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It’s hard to be optimistic after the last federal election if you’re a Canadian taxpayer worried about politicians’ race towards financial insanity.
The most expensive election in Canadian history turned out to be a competition to see which politician could rack up a bigger government credit card bill. Both the Liberals and Conservatives promised to spend tens of billions of dollars more than the last federal budget that was set to nearly double the debt in just six years.
But there is one silver lining from the election: politicians knew Canadians have no appetite for higher tax bills. The numbers back that up. A Mainstreet Research poll released before the election showed only 23 per cent of Canadians would vote for a party that would raise income taxes.
Despite the Liberals’ political posturing about raising taxes on top earners, banks, insurance companies and so-called home flippers, there are no broad-based tax hikes included in their platform. In fact, both contenders vying to run the national government did their best to convince Canadians they wouldn’t be raising their tax bill.
Take the home equity tax.
The Conservatives immediately rejected a home equity tax.
“Canada’s Conservatives will never tax Canadians’ capital gains on the sale of their principal residence, something many within the Liberal Party are threatening to do,” says the Conservative platform.
During the English leaders’ debate, Prime Minister Justin Trudeau rejected attacks that his government would go after the nest egg Canadians built up in their homes. Liberal candidate Mark Gerretsen even posted a social media graphic that said, “the Liberal’s are not going to implement a home equity tax.” (Yet, the Canada Revenue Agency continues to require that Canadians disclose the sales of their principal homes.)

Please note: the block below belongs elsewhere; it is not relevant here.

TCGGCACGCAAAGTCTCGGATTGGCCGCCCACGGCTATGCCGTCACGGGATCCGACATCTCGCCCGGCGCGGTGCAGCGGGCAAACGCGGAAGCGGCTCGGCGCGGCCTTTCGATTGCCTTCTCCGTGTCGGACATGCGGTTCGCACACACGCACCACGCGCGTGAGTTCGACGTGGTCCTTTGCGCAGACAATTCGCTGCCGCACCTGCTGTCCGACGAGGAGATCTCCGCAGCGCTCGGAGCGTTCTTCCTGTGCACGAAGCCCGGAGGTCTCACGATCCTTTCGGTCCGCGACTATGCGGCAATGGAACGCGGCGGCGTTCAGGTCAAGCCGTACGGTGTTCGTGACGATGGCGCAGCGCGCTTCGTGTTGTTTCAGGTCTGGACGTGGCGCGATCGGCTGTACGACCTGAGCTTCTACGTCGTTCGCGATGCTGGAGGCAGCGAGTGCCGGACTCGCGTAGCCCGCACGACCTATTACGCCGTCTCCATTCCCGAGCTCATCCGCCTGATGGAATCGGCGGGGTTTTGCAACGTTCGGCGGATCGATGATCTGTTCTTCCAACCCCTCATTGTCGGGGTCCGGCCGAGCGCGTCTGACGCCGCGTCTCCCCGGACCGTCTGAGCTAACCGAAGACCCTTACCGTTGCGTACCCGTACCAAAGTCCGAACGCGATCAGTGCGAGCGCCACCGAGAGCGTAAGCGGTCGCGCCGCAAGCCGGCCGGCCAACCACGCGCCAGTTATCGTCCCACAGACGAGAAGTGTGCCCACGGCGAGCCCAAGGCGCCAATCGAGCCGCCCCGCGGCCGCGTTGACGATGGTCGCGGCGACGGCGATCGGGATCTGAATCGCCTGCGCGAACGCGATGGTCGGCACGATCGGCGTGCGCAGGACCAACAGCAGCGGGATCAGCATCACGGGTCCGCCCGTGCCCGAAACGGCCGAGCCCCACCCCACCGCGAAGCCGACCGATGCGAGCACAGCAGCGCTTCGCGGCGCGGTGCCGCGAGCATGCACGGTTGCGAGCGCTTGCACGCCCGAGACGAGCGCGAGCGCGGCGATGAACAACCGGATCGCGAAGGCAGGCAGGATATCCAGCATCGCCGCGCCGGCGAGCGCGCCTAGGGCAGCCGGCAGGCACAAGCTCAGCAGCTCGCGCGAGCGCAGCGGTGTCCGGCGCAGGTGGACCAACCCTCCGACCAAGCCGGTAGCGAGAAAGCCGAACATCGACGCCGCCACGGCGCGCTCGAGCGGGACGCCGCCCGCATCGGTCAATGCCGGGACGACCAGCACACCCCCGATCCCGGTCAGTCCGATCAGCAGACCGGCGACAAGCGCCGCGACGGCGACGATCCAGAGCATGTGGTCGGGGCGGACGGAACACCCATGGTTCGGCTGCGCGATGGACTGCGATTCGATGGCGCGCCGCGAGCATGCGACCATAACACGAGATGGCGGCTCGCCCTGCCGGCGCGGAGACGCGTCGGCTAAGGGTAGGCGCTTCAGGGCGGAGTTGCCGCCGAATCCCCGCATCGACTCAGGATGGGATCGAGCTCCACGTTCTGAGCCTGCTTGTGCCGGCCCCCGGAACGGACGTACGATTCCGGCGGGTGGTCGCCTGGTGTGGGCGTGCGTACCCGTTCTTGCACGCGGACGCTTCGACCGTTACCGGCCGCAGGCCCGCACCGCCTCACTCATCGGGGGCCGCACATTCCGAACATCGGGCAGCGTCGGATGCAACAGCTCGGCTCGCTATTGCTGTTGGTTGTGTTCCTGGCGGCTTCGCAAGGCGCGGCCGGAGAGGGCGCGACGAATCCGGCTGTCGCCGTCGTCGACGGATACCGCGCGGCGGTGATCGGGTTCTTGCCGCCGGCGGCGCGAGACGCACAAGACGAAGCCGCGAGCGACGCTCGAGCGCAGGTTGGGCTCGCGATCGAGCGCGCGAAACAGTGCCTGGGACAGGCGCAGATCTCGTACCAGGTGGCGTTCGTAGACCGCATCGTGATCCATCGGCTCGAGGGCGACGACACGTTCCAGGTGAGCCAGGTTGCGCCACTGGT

When facing attacks from the New Democrats, Trudeau shot down the idea that the government should pay its debt by further raising taxes on the wealthy and businesses.
“People know that we need to have economic growth in order to create jobs, opportunities,” said Trudeau. “The idea that you can go with unlimited zeal against the successful and wealthy in this country to pay for everything else is an idea that reaches its limits at one point, and I don’t think the NDP get that.”
Even when they’re planning tax hikes, Trudeau and Conservative leader Erin O’Toole were afraid to sell their true carbon tax intentions to voters.
In the lead up to the 2019 federal elections, the Liberals said they had “no intention” to raise their carbon tax beyond 11 cents per litre of gasoline. Trudeau waited until it was two weeks before Christmas and months before his next election call to reveal that he would raise the carbon tax to 40 cents per litre.
It’s a similar story with O’Toole. When running for Conservative Party leader he promised Canadians to “immediately repeal the Trudeau carbon tax” and “reject any future national carbon tax or cap-and-trade scheme.”
He then flipflopped and announced his very own carbon tax in April 2021. Why did he announce his carbon tax flipflop before a snap election was in the air? Could it have been because he didn’t want to reveal his carbon tax to voters?
Canadians need to stay on guard. Political promises aren’t worth the paper they’re written on these days. If politicians don’t rein in spending, tax bills will go up.
Even before the pandemic, Trudeau took the federal government’s per person spending to all-time highs. Politicians living within their Ottawa bubble pretend that Canada can ride the gravy train forever. But that’s not reality. Eventually, we will have to pay the piper.
This minority government has no mandate to raise taxes on everyday Canadians. Politicians knew they couldn’t sell tax hikes at the door. And if politicians don’t want to face angry taxpayers the next time they go knocking, they’ll need to rein in Ottawa’s out-of-control spending.
Franco Terrazzano is the Federal Director of the Canadian Taxpayers Federation.
Franco Terrazzano is the Alberta Director for the Canadian Taxpayers Federation.